When I program the development kit, the LED starts blinking.  That is good.  Then I press ‘t’ which dumps out a table of the processes running.  The columns are

  • The name of the task
  • The state of the task (R-Running, B-Blocked, S-Suspended)
  • The priority (0-configMAX_PRIORITIES from FreeRTOSConfig.h)
  • The highwater mark of the stack usage of that thread.  In the UART thread I declared 0x400 (1024) so it appears I have used most of the RAM.
  • The task number

FreeRTOS PSoC Examples UART Serial Port

It is interesting that there are two tasks that I didnt create.  The FreeRTOS requires that there alway be some task, so it automatically creates an IDLE tasks which it runs when there is nothing else available to run.  It is possible to put the chip to sleep by adding to the IDLE task.  The other task is the Timer Service task which is what enables me to use the software delay (vTaskDelay).

If you have more FreeRTOS PSoC Examples that you are interested in please make a comment and maybe Ill create them.

As always, you can find the FreeRTOS PSoC Examples on the IoT Expert GitHub site or git@github.com:iotexpert/PSoC-FreeRTOS-Examples.git

Topic Description
FreeRTOS: A PSoC4 FreeRTOS Port An introduction to making FreeRTOS work on PSoC 4
FreeRTOS PSoC Examples Using multiple tasks in FreeRTOS
FreeRTOS Queue Example Using a queue to communicate between tasks
PSoC 6 FreeRTOS - The First Example Booting FreeRTOS on PSoC 6
FreeRTOS Binary Semaphore An first example of a binary semaphore
FreeRTOS Binary Semaphore (Part 2) Removing polling in the UART Task
FreeRTOS Counting Semaphore An example using a counting semaphore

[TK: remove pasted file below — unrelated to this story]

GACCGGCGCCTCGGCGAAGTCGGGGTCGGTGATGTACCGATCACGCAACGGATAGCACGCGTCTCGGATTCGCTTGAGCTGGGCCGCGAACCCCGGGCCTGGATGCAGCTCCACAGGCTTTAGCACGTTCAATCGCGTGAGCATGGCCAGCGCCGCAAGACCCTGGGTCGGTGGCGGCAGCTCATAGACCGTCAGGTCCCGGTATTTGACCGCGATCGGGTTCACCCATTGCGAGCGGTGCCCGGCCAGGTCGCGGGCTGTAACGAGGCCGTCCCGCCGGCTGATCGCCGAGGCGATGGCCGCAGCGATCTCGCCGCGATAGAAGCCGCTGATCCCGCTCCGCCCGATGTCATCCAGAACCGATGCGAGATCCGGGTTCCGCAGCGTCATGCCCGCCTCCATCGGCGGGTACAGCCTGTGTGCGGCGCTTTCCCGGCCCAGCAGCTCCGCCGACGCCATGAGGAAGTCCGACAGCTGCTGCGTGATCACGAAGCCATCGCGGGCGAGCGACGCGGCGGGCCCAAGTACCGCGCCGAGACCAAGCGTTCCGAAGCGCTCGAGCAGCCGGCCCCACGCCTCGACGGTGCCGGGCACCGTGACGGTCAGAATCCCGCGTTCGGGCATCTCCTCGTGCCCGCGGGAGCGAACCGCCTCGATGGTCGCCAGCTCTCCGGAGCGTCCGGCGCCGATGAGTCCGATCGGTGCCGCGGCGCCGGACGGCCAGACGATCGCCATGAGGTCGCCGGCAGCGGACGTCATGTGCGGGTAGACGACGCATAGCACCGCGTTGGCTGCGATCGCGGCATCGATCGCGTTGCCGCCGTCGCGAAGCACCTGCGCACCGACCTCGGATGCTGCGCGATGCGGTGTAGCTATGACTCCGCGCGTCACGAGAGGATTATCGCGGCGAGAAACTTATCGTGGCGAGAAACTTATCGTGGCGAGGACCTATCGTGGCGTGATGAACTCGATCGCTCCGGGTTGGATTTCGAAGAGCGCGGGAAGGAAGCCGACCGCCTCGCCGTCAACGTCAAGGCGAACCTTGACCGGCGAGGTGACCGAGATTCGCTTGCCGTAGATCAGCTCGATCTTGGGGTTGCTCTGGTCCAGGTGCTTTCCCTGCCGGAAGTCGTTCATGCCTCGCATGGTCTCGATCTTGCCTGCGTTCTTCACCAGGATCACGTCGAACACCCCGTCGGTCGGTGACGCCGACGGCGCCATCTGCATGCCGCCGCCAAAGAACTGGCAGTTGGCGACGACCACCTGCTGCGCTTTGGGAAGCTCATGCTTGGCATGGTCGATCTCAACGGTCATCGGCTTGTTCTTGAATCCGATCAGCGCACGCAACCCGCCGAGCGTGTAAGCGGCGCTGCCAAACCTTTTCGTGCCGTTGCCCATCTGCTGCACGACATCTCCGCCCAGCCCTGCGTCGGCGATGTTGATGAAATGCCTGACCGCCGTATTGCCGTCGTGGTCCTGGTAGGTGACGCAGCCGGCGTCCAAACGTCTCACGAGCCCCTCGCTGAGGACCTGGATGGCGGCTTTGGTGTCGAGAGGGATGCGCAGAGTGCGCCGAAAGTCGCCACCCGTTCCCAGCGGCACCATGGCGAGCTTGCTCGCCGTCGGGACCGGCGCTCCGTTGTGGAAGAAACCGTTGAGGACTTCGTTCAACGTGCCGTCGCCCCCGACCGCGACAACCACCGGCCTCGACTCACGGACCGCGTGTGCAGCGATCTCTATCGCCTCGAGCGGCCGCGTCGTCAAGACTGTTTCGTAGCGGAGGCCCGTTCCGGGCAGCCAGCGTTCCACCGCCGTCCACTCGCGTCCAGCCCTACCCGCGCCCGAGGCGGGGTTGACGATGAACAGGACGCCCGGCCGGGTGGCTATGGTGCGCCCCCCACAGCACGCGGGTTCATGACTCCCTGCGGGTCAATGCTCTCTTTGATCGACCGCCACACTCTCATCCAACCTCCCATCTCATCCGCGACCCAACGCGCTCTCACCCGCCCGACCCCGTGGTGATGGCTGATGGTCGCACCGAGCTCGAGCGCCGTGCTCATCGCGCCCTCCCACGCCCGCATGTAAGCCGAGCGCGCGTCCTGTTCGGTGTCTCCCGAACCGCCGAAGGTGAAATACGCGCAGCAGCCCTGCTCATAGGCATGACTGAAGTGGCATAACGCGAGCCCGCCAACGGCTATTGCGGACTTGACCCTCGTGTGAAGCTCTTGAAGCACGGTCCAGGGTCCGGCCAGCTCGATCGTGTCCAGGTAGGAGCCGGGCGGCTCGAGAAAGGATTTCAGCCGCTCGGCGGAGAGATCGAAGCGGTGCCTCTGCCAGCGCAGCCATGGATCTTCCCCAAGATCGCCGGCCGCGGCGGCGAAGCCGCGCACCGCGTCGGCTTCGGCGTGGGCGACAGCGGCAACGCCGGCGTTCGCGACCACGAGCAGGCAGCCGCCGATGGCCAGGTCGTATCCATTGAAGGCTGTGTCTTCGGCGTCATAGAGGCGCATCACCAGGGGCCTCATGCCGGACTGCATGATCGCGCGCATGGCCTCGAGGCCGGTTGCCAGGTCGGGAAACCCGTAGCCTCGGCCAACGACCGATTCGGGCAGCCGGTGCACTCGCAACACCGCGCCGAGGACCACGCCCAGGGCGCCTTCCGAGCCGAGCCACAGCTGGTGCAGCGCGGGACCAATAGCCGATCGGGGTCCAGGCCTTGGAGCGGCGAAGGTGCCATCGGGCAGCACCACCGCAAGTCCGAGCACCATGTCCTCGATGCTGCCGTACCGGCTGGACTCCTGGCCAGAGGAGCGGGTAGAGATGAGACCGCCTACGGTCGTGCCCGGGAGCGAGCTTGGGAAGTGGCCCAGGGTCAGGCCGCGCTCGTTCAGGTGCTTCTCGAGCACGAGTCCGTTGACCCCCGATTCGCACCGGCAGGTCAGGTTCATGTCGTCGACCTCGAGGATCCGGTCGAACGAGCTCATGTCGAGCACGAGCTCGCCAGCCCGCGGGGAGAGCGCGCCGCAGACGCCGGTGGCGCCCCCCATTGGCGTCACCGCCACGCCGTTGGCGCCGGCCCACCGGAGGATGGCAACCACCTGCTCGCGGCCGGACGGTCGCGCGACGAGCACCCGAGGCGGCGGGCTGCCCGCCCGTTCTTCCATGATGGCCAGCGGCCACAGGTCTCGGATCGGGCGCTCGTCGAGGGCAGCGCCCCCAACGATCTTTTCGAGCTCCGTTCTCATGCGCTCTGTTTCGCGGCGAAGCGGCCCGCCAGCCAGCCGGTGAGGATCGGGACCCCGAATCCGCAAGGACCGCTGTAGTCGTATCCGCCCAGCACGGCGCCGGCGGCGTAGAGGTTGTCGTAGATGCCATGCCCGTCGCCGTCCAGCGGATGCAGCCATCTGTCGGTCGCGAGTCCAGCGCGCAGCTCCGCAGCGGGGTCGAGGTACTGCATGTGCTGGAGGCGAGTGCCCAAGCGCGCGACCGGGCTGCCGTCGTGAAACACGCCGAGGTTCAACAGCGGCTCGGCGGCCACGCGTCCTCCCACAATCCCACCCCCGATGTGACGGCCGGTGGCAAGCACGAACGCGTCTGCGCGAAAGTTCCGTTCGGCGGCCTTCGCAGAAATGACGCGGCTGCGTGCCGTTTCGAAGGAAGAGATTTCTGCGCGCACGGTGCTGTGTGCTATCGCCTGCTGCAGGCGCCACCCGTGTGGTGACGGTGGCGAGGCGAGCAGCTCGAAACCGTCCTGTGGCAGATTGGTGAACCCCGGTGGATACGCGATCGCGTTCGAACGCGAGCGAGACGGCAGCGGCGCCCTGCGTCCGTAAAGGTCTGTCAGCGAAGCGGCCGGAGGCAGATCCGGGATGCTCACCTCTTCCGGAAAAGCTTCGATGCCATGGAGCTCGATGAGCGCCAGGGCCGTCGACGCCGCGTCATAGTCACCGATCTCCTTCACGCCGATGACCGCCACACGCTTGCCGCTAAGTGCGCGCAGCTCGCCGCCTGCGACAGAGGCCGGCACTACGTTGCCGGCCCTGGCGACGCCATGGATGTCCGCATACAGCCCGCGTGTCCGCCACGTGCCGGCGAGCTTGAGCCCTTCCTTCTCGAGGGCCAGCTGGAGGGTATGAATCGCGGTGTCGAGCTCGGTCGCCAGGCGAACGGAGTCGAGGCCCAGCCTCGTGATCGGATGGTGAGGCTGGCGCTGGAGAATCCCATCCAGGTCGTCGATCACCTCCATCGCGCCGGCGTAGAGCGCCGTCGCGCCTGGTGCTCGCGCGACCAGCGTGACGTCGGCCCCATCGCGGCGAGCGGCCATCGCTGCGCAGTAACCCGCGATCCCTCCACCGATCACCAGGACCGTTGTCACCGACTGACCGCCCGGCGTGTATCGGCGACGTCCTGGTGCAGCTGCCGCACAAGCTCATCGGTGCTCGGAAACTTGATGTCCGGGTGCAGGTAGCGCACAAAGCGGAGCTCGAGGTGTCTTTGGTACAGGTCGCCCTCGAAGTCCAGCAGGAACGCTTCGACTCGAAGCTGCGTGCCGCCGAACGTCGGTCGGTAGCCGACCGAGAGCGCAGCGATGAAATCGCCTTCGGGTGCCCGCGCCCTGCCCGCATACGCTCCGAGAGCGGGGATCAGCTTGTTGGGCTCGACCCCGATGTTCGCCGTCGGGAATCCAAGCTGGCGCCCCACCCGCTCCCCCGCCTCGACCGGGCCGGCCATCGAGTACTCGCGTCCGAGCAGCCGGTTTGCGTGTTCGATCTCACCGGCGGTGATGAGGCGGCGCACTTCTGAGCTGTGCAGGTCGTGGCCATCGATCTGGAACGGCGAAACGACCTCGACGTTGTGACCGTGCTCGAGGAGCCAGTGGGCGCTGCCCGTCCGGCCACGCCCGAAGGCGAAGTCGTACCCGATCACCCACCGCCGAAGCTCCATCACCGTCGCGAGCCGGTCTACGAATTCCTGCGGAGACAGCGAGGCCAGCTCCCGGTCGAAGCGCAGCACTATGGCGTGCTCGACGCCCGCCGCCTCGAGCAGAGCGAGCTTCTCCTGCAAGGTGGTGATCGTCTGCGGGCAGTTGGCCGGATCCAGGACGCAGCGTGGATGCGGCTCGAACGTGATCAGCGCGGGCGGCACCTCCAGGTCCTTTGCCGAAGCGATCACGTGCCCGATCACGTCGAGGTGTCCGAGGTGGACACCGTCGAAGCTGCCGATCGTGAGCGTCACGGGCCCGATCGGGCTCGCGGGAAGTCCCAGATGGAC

PSoC FreeRTOS Reading I2C Sensors with a shared I2C Bus
PSoC FreeRTOS Task Notify A light weight scheme to replace Semaphores
PSoC FreeRTOS Task Notification Values A very light weight method to transfer one word of information into a task

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6 Comments

    • Thank you… I will give a try and write about it.

  1. Hi,
    Maybe i ask for a lot but here’s a couple of projects i think might be interesting to see:
    * A project using the FreeRTOS tickless mode.
    * And i haven’t saw the FreeRTOS examples using multi-core microcontrollers, but, what use cases can require running FreeRTOS on both cores on the P6? i don’t know how the cores would “talk” to each other, using IPC or regular FreeRTOS semaphores and queues.

    • OK… for sure on Tickless

      As to the dual core P6…. that wasn’t really the intent of the chip as the 2nd core (the CM0+) was really put there as a security processor and a link-layer manager for the BLE. But I might try it.

  2. Tried this example on PSoc Creator 4.2 but apparently some of the names have changed and some functions seem to be missing. Example: CyIntSetSysVector() becomes Cy_SysInt_SetVector(). Unfortunately vTaskList() does not seem to exist at all.

    • The Cy_SysInt functions are for PSoC 6 not PSoC 4.
      To get vTaskList to be in your project you need to “configUSE_TRACE_FACILITY and configUSE_STATS_FORMATTING_FUNCTIONS must be defined as 1 in FreeRTOSConfig.” from the FreeRTOS documentation.

      Alan